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Why Finding the Right Root Canal Dentist Matters

In life, you’re presented with a whole lot of choices. Where you want to eat, how you want to dress, who you want to date. There are also some choices that we take for granted, like when you’re searching for the phrase “root canal dentist near me” on the internet.

If you’ve ever found yourself thinking something along the line of “What sort of difference could it actually make, anyway? Any dentist can do a root canal, right? As long as they can get the operation done safely and quickly, does it really make that big of a difference?” You might be surprised.

Getting the right dentist for the job can make a whole world of difference in all steps of the process of getting a root canal in ways that you might not have even begun to think about. It can really be

If you’re skeptical about the difference it could make when you find the right dentist, you’re in luck. We wrote this article just for you so you can have a better idea of what a difference it can make. We’ve done the research so that you won’t have to.

What is a Root Canal?

Before explaining why the right dentist can make your procedure better, we have to make sure that everyone understands exactly what a root canal is. Of course, we’ve all heard of root canals. They’re one of the most common oral surgeries in the world.

In fact, there’s a good chance that you’ve either had a root canal in your life or that you need one right now. They’re seriously that common. In fact, there are over 15 million root canals done in the United States a year. There are nearly 330 million people in America.

That’s equal to nearly 5% of the United States population, and in 20 years that equals 100% of the United States population. Of course, most adults have 28 teeth, and that cuts the number way down, but even if everyone that got a root canal got one done on every tooth, that would mean more than 535,000 people a year.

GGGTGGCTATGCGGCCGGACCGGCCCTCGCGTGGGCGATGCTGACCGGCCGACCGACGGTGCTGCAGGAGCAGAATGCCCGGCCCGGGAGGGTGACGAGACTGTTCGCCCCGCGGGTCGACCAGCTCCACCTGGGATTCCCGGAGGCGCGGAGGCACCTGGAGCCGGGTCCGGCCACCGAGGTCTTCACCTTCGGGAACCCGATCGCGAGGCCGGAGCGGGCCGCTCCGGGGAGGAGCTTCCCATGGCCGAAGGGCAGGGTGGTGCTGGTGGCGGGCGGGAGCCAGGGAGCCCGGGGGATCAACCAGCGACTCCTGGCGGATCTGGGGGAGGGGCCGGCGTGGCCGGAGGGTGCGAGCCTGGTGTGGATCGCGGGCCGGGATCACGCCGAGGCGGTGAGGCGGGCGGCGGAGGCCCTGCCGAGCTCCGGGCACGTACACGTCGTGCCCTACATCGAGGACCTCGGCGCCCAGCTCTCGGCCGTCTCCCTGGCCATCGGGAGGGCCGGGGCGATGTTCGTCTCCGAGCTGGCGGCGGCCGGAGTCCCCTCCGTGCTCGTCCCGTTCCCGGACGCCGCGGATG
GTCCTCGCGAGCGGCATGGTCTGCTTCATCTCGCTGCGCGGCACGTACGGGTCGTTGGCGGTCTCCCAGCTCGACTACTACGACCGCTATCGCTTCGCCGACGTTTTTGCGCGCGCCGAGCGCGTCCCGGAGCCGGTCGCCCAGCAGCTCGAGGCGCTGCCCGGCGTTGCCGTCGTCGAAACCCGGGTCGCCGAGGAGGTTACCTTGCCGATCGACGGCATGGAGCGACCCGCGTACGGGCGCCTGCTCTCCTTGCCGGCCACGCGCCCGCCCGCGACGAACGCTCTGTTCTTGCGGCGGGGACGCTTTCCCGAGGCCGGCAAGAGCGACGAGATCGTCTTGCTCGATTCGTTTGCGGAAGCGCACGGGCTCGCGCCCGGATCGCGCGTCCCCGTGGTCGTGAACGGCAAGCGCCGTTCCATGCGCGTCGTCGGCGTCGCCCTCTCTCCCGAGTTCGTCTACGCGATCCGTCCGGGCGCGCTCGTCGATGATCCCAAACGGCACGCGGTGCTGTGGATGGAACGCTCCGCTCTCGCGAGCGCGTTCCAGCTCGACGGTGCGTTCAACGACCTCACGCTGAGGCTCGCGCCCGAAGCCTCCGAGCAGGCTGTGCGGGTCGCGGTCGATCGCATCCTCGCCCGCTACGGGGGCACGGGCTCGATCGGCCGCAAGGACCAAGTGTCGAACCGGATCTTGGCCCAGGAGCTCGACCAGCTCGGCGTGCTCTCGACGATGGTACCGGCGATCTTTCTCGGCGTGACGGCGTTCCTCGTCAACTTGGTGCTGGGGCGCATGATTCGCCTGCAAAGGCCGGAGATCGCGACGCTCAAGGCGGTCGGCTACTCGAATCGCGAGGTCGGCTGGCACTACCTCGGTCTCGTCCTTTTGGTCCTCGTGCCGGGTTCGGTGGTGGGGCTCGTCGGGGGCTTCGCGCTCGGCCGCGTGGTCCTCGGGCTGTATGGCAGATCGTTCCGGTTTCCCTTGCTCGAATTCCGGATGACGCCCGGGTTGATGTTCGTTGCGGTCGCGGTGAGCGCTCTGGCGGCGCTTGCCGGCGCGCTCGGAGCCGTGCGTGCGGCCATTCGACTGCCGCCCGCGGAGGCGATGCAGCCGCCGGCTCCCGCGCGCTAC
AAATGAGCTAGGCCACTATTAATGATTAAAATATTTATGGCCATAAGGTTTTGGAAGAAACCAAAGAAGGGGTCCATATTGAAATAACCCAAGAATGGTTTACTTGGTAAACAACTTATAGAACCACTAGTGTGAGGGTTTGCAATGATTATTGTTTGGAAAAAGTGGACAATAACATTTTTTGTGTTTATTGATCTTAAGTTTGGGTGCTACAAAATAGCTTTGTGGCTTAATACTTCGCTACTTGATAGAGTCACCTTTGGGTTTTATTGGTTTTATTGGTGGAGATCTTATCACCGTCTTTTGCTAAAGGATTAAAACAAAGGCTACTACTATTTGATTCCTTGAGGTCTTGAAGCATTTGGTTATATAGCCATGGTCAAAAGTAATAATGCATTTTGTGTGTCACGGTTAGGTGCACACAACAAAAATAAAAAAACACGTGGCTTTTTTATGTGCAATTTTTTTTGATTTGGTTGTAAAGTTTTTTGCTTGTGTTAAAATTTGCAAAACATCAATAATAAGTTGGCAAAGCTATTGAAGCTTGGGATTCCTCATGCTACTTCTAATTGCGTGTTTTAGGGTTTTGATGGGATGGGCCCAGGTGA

To put that large number into perspective, the population of Wyoming is 581,000. That means that about 92% of the entire population of the state of Wyoming could get 28 root canals every single year, and that’s seriously impressive.

Considering most people only need one or two, it’s safe to say that there are a lot of people that get root canals or have at least heard of them. But what exactly is a root canal? It’s a procedure that is used to treat cracked teeth caused by a few things, for instance::

  • An injury.
  • Genetic information passed down from the patient’s parents.
  • The formation of a deep cavity.
  • Issues that were caused by a previous filling.

Most patients realize that they need to have a root canal done when they have sensitivity in their teeth. This usually manifests in not being able to handle things that are too hot or too cold. The procedure itself is actually relatively cut and dry, which is fortunate both for the patient and the operating dentist.

There are a few simple steps for this procedure, generally with very little variation:

  1. The patient arrives at the dental practice.
  2. Once the patient is inside, they check in with the front desk worker.
  3. After check-in is complete, they wait until the dentist is ready.
  4. The patient gets called into the back.
  5. The dentist or a nurse takes the patient to where the procedure will happen.
    • If the nurse is the one that retrieved the patient, the doctor will come to see the patient before the next step.
  6. An x-ray will be taken of the tooth by the doctor to see the shape of the root canals and confirm whether or not an infection has occurred.
  7. Anesthesia is applied to the patient.
  8. The dentist will dry the area of saliva.
  9. An oral dam will be put into place in the patient’s mouth.
  10. The dentist drills into the patient’s tool.
  11. Any debris and bacteria are cleared out using root canal files.
  12. The tooth is filled back up.
    • Most dentists will prefer to do this last step after about a week.